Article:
Netflix series with perfect Rotten Tomatoes score still awaiting update on second season
Posted by  badge Boss on Feb 25

TV series Wrestlers went down a storm with viewers – and critics rated it . Now the Ohio Valley Wrestling crew are awaiting news on a second season.

legend and OVW boss Al Snow – who will be in on March 3 and 4 as part of the For The Love Of Wrestling convention – is hopeful after fans and newcomers alike loved seeing how the business works behind the scenes.

Speaking exclusively to about the show, he said: ‘We’re waiting patiently for Netflix to give us the word as to whether or not they’re gonna have a second season. All things indicate that we should, more than likely.

‘But we’re just waiting and keeping our fingers crossed. That’s all we can do. And even if we don’t, gosh, what a blessing it was just to even get the one, you know? Just amazing. Just to even have one season – absolutely thrilled!’

After decades in the business as a wrestler, a producer and a coach, the man behind OVW’s resurgence had some reservations about the whole project when it came to giving fans another peek behind the curtain.

‘I was a bit reticent,’ he admitted. ‘I had to trust in [director] Greg Whiteley that he pulled the curtain back enough, but not so far back, that it would destroy the magic.’

Wrestlers has a perfect score on Rotten Tomatoes (Picture: Netflix)
Al Snow is in charge of Ohio Valley Wrestling (OVW) (Picture: Netflix)

The former Hardcore Champion warned people in wrestling of the dangers with ‘pulling the curtain back too far’, comparing it to the Wizard of Oz.

He explained: ‘The movie starts and it’s black and white, and the world’s grey, everyday work doldrums. And then you go to go to Oz, and it’s colourful, and it’s exciting and everything’s possible.

‘And it’s magical – until you get to the end of the movie where you pull the curtain all the way back. You realise all it is, it’s just a little old man, twisting knobs and pushing buttons and pulling cords, orchestrating the whole thing.

‘All the magic goes away. And it just becomes black and white again.’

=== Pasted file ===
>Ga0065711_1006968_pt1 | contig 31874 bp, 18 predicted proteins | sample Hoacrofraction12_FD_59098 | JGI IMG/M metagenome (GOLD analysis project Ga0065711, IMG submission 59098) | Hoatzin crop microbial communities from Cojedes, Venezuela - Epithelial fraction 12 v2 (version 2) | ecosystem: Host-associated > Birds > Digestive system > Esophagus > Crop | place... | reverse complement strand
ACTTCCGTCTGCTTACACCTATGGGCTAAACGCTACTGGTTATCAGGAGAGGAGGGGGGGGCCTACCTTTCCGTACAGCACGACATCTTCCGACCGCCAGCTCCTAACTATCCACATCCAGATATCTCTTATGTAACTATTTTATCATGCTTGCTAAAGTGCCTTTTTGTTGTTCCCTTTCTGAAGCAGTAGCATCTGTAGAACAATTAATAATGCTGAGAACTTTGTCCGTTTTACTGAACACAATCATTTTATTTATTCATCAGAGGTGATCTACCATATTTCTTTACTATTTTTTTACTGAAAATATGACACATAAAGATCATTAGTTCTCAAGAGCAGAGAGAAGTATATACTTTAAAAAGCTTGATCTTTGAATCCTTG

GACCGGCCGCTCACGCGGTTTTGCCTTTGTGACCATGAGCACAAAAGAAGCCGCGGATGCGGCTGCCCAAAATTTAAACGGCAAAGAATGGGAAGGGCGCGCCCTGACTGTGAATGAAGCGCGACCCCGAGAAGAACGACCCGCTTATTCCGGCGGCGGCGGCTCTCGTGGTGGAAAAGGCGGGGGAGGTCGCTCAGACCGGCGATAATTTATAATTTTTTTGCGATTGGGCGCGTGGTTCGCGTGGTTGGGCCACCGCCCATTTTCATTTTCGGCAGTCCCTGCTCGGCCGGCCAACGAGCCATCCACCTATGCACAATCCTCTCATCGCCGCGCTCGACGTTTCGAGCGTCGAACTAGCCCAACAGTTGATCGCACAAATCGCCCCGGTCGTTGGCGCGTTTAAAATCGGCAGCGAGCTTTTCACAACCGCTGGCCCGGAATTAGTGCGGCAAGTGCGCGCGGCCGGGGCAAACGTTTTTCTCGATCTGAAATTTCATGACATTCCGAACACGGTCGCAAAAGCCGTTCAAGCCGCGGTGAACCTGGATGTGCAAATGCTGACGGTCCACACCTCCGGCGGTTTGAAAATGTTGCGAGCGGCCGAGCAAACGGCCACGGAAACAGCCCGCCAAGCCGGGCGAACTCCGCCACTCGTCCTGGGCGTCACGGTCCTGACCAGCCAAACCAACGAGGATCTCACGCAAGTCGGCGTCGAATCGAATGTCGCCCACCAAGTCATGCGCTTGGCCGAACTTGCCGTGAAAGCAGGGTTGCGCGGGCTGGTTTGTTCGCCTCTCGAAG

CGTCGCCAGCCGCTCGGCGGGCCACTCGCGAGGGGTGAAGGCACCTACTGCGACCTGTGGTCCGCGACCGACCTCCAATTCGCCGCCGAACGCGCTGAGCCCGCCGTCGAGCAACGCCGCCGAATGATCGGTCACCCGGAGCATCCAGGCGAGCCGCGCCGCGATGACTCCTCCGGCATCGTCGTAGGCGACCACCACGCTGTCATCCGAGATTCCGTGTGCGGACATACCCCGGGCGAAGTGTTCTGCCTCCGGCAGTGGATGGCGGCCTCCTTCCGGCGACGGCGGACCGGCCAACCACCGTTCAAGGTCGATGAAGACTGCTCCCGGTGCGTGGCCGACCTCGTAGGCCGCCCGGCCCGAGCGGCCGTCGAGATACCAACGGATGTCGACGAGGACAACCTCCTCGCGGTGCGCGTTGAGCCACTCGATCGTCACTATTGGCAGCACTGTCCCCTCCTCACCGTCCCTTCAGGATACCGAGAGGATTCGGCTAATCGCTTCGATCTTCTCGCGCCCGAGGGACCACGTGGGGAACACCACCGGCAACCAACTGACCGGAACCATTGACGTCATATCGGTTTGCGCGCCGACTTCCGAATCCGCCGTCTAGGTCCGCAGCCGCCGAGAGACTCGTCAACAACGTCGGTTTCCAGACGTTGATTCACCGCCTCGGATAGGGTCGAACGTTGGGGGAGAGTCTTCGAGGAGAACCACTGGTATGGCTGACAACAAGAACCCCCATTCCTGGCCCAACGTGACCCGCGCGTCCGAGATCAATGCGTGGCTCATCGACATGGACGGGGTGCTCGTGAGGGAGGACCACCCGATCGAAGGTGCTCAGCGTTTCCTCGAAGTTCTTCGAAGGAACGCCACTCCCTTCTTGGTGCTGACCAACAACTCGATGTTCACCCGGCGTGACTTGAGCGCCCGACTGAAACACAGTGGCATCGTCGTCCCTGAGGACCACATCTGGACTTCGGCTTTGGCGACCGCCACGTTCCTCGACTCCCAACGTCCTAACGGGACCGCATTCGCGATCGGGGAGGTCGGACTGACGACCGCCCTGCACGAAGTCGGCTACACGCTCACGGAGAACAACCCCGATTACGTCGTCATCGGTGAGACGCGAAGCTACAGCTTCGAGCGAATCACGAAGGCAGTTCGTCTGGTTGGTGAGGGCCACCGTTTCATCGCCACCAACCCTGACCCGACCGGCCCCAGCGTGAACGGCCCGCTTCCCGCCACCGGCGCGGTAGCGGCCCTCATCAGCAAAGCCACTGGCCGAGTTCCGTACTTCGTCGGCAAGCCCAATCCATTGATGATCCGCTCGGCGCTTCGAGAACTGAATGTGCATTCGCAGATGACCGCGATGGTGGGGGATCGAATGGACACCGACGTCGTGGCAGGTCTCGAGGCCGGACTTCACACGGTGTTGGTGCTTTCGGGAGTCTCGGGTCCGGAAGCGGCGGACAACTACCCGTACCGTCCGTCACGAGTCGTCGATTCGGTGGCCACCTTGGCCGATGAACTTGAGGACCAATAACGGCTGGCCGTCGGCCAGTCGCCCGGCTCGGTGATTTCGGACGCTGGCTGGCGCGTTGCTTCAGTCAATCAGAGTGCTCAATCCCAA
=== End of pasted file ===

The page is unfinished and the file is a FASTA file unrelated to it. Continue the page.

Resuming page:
Al Snow had an impressive career in WWE and beyond (Picture: WWE)

Another fear was that Wrestlers might not connect with viewers, whether it was those already aware of the artform, or the uninitiated being introduced for the first time.

‘My biggest concern was that we would put this project out and it wouldn’t register, it wouldn’t resonate, nobody would care that it even existed,’ Al said. ‘Not only was I thrilled that people did care and acknowledged it, I was thrilled, even more so, that it was universally positive.’

Through its seven episodes, the series showcased OVW – which counts, Randy Orton, Shelton Benjamin, Dave Bautista and Cody Rhodes among its alumni – in the present day, with all the highs and lows that entails.

However, Al proudly pointed out: ‘I think we’re able to show some of the integrity in wrestling that usually most ignore, and try to find more of the salacious, darker side of things.’

There’s also a big sense of pride for the 60-year-old veteran as he watches the current crop of stars rise their way through the ranks in OVW, with Jack Vaughn, The Overmen, Manny Domingo, Kai Herro and Leila Grey among the company’s current champions.

‘One of the most rewarding things is watching talent come in, and watching them develop in such a short amount of time,’ he said. ‘They go from literally just any other wrestler to becoming some kind of a star or attraction by putting in the hard work.’

Wrestlers showed the highs and lows of the business (Picture: Netflix)
It’s further proof that wrestling is in another boom (Picture: Netflix)

When it comes to the impact of the Netflix documentary itself – which came months before with the streamer – Al is grateful, while shining a light on the hard work that had already been done.

‘It’s been a big boom to OVW,’ he acknowledged. ‘The thing is though, we were on the trajectory that we’re on right now, to do what we’re doing right now.

‘It’s just that the Netflix exposure ramped all that up to 1,000. [It] really helped us circumnavigate a lot of ground we would have had to have covered over this year.’

Next weekend, Al Snow will be back in the UK, reuniting with old friends and meeting fans at For The Love Of Wrestling, and admitted the wrestlers almost get ‘more’ out of these events than their supporters.

He said: ‘It’s like a big family reunion, you get to reconnect with people that, basically, you were spending more time with than you were with your actual families.

‘You were on the road anywhere from 200 to nearly 300 days a year with these people. You get to come back and see each other, and then you also get to interact with the fans as well, and talk to them and share memories.’

For The Love Of Wrestling returns to Bowlers Exhibition Centre in Manchester on March 3 and 4. Head for more details.